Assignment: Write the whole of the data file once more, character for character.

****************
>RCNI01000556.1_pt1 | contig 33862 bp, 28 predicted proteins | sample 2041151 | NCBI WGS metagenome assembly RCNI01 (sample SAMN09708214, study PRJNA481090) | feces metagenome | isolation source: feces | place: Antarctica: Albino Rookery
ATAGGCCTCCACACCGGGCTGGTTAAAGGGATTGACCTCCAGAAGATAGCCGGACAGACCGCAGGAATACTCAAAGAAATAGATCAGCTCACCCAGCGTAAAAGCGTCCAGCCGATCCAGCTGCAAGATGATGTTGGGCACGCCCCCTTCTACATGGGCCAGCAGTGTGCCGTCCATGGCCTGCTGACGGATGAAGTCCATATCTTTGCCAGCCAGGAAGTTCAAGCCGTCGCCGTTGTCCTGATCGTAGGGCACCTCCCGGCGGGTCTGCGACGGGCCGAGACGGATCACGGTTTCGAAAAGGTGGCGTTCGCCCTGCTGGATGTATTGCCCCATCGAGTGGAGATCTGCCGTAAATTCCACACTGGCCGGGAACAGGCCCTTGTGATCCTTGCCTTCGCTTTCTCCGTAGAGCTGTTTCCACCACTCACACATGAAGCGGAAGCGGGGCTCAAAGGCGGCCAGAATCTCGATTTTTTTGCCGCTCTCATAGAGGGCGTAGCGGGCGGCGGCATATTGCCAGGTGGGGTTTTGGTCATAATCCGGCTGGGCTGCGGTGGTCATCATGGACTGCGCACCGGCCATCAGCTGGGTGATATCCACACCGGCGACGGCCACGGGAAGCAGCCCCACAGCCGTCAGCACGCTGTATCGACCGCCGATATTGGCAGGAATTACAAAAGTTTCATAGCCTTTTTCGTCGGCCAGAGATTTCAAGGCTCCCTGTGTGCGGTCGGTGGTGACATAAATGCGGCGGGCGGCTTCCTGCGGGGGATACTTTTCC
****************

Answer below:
>RCNI01000556.1_pt1 | contig 33862 bp, 28 predicted proteins | sample 2041151 | NCBI WGS metagenome assembly RCNI01 (sample SAMN09708214, study PRJNA481090) | feces metagenome | isolation source: feces | place: Antarctica: Albino Rookery
ATAGGCCTCCACACCGGGCTGGTTAAAGGGATTGACCTCCAGAAGATAGCCGGACAGACCGCAGGAATACTCAAAGAAATAGATCAGCTCACCCAGCGTAAAAGCGTCCAGCCGATCCAGCTGCAAGATGATGTTGGGCACGCCCCCTTCTACATGGGCCAGCAGTGTGCCGTCCATGGCCTGCTGACGGATGAAGTCCATATCTTTGCCAGCCAGGAAGTTCAAGCCGTCGCCGTTGTCCTGATCGTAGGGCACCTCCCGGCGGGTCTGCGACGGGCCGAGACGGATCACGGTTTCGAAAAGGTGGCGTTCGCCCTGCTGGATGTATTGCCCCATCGAGTGGAGATCTGCCGTAAATTCCACACTGGCCGGGAACAGGCCCTTGTGATCCTTGCCTTCGCTTTCTCCGTAGAGCTGTTTCCACCACTCACACATGAAGCGGAAGCGGGGCTCAAAGGCGGCCAGAATCTCGATTTTTTTGCCGCTCTCATAGAGGGCGTAGCGGGCGGCGGCATATTGCCAGGTGGGGTTTTGGTCATAATCCGGCTGGGCTGCGGTGGTCATCATGGACTGCGCACCGGCCATCAGCTGGGTGATATCCACACCGGCGACGGCCACGGGAAGCAGCCCCACAGCCGTCAGCACGCTGTATCGACCGCCGATATTGGCAGGAATTACAAAAGTTTCATAGCCTTTTTCGTCGGCCAGAGATTTCAAGGCTCCCTGTGTGCGGTCGGTGGTGACATAAATGCGGCGGGCGGCTTCCTGCGGGGGATACTTTTCC